Before he began the masonry on Middle Earth, Peter Jackson was renowned for his edgy New Zealand B-movies like 'Bad Taste' and 'Dead Alive'. His first foray into mainstream was 'The Frighteners' and it is an unsung masterpiece. In a conventional chiller-comedy, Frank Bannister (an utterly charismatic Michael J. Fox) would be a mendacious huckster preying on the superstitions of his clientele. The cunning twist is that Frank is a bilking blowhard but he actually does possess a foothold in the world of the supernatural and his accomplices are the poltergeists haunting his customers. The improvisational banter between Frank and his cohorts (Chi McBride and Jim Fyfe) is mischievous but John Astin a.k.a. Gomez Adams is a firecracker as The Judge (a necrophilia joke with a museum mummy is rowdily pushing-the-envelope). The ectoplasmic special effects by the WETA LIMITED company are state-of-the-art (the scythe-wielding Grim Reaper villain slinks with gangly purpose while he squeezes the hearts of his victims). Eccentric horror movie maven Jeffrey Combs is introduced later in the film as a deranged, prattling detective with swastika-etched scars and his delivery of "what did he do Frank? Piss on your hush puppies?" is gut-bustingly funny. Danny Elfman's score is a gothic accompaniment to the bells-and-whistles. If any late-90's movie can be lovingly compared to 'Ghostbusters' in its pursuit of both guffaws and scares, 'The Frighteners' is a terrifically resplendent successor.
    Cory T Super Reviewer
  • Oct 26, 2013
    This movie is what would happen if Evil Dead 2 and Ghostbusters had a drunken, passionate night of lovemaking. This would be the result of that lovemaking. This movie certainly has its tonal issues and a lackluster climax, but it's still a lot of fun and it certainly reminds me a lot of the Evil Dead 2 in some of its silly moments, and this movie does have plenty. Unfortunately, I did find the whole experience to be a little disappointing. Like I said, the movie does have it's silly moments, and many funny characters, Dammers for example was a really entertaining character. But it's never really consistently funny or scary. The movie jumps back and forth between serious and funny like it's nothing, and I found that to be problematic because I never knew how to look at the movie. Is it a scary movie with some light comedic touches or is it a comedy with some horror? I think in this movie the horror undercuts the comedy and vice versa. It's not like The Evil Dead 2 where both elements can coexist and actually end up working together to make the movie an incredible experience. I don't think this script is as focused as it could've been, which is why the horror and the comedy don't really coexist that well. But the movie is still quite entertaining with a good cast, and it has some pretty clever use of special effects. Of course, since the movie is almost 20 years old then it means that it looks a bit outdated, but there's still some really cool scenes here. Another problem is that the climax of the film was really unsatisfying. Unsatisfying in the sense that they pretty much rush through it to get to the finale, almost as if they forgot that they had a limited time span to tell their story. It was also unsatisfying to see Frank Bannister, after dying, being sent down back to earth just so they could have the stereotypical happy ending with Frank falling in love with Lucy. I thought that was really lame. It's not like the movie was depressing or anything that Frank dying would've really changed how you felt about the movie. So that liberal use of deus ex machina was pretty lame. Still, the movie's entertaining with some really funny moments and some cool special effects. Even if it's a little disappointing in some regards, I had fun watching this movie. It should've been better than it was, but still good;.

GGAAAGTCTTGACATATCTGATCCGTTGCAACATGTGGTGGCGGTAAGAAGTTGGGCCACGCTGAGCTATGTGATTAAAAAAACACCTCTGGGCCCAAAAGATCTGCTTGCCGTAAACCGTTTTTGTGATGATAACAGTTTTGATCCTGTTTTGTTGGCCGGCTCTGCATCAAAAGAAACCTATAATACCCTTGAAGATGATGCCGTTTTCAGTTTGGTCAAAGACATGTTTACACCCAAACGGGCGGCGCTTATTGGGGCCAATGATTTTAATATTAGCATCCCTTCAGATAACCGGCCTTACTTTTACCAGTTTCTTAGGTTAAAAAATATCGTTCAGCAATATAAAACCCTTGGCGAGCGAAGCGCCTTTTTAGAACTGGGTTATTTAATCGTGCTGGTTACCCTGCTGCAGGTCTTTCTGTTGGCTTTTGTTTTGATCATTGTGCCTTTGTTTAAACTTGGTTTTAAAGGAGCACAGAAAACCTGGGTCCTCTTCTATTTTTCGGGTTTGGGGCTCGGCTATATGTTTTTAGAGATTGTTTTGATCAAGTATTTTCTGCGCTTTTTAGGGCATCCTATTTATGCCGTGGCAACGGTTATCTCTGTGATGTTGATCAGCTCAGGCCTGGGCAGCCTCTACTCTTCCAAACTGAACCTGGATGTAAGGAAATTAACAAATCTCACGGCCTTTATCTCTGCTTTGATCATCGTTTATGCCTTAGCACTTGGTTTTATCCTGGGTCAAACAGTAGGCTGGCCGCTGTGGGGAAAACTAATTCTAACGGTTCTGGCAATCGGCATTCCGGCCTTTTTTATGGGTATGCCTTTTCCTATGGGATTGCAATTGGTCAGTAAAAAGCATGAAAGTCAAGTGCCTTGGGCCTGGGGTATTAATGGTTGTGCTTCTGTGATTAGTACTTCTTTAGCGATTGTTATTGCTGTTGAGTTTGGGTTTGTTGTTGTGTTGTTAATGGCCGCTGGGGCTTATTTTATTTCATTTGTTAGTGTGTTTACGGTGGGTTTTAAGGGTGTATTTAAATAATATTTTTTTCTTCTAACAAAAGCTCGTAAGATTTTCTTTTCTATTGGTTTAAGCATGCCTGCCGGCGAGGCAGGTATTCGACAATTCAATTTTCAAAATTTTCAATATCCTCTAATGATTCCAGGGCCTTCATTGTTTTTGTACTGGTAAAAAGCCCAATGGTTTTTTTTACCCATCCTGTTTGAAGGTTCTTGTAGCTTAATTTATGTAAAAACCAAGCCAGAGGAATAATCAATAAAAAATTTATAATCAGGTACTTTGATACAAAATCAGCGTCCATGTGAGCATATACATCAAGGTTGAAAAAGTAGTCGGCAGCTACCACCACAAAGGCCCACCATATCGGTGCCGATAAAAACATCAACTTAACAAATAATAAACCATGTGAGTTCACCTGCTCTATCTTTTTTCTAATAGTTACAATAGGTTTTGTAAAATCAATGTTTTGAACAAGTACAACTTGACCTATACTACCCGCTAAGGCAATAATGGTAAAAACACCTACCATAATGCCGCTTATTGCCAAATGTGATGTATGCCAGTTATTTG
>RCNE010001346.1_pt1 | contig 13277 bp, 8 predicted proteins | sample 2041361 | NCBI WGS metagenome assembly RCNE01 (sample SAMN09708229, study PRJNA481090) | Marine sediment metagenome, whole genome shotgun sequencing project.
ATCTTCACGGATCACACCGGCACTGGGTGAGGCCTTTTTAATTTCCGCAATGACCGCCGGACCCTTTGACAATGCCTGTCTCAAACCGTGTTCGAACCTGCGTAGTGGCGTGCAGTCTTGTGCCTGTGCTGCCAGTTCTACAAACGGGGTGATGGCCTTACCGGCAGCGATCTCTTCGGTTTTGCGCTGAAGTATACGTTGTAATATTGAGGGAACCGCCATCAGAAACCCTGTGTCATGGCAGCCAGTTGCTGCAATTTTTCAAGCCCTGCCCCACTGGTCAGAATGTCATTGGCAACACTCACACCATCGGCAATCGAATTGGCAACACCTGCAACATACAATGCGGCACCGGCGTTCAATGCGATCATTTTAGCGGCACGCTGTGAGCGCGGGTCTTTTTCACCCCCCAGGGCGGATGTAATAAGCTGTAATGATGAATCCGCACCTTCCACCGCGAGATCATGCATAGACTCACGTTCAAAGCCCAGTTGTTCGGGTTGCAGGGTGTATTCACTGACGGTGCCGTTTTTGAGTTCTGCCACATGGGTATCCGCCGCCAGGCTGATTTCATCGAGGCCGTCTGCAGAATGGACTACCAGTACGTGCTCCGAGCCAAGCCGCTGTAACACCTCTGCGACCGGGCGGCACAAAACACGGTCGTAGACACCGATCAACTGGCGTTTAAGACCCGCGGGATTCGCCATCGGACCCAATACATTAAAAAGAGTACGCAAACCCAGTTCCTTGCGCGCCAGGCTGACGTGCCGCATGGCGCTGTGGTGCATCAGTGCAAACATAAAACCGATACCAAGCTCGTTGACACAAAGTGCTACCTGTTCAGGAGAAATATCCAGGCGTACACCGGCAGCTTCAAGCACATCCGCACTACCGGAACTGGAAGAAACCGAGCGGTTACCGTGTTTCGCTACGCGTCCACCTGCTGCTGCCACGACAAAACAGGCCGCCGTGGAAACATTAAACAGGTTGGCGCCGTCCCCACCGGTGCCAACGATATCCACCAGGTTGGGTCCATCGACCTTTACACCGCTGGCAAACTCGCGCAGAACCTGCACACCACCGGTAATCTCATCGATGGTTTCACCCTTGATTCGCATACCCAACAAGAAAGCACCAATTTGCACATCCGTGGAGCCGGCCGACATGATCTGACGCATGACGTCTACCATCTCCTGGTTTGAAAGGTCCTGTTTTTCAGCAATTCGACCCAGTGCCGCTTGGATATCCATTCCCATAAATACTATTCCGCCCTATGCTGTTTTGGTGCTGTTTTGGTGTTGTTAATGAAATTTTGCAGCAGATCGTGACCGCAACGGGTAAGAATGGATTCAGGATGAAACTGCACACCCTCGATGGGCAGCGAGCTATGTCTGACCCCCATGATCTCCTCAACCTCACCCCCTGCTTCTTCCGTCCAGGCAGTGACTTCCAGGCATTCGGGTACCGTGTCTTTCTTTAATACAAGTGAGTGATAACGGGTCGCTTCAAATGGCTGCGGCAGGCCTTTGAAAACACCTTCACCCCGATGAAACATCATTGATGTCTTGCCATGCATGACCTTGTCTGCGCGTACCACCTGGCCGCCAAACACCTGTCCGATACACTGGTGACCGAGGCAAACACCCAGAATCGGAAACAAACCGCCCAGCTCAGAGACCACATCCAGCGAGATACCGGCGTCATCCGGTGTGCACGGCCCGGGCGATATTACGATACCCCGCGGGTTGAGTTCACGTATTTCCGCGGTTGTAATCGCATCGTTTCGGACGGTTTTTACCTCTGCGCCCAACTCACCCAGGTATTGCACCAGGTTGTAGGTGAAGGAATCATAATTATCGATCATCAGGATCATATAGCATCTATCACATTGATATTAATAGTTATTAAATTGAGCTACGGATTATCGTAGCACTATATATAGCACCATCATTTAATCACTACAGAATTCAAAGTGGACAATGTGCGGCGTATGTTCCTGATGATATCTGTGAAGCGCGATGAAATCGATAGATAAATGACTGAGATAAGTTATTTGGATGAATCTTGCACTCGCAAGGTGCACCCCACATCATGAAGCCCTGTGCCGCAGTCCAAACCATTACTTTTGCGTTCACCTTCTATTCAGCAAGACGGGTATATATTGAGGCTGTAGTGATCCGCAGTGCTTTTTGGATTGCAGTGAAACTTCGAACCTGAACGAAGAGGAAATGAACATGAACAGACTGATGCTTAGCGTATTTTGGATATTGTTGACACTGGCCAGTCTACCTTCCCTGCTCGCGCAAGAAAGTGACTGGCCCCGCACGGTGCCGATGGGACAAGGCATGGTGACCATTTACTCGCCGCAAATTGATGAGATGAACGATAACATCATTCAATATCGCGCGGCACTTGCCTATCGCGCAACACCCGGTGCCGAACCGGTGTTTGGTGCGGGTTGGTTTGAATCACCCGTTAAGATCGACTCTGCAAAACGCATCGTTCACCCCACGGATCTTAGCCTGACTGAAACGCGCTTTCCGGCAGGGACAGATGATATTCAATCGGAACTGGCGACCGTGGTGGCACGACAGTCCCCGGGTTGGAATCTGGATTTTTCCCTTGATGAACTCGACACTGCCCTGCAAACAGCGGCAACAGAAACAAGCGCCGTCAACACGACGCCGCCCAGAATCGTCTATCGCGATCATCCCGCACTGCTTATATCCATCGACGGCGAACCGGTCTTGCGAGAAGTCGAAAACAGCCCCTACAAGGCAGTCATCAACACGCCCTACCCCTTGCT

Jesse O Super Reviewer
  • Mar 05, 2013
    If I hadn't known that Peter Jackson directed "The Frighteners" before watching it, I would've guessed Tim Burton. This is his kind of film: a quirky ghost story that has no real purpose other than to show off wacky visual effects. "The Frighteners" isn't very good, but it can be entertaining. Michael J. Fox is likable in his role (before his character becomes nothing more than a plot device in the film's second half) and Jeffrey Combs is wonderfully over-the-top, and there is some good humor, too, but the film is just too messy and incoherent, and the final twenty minutes or so are pretty terrible.
    Stephen E Super Reviewer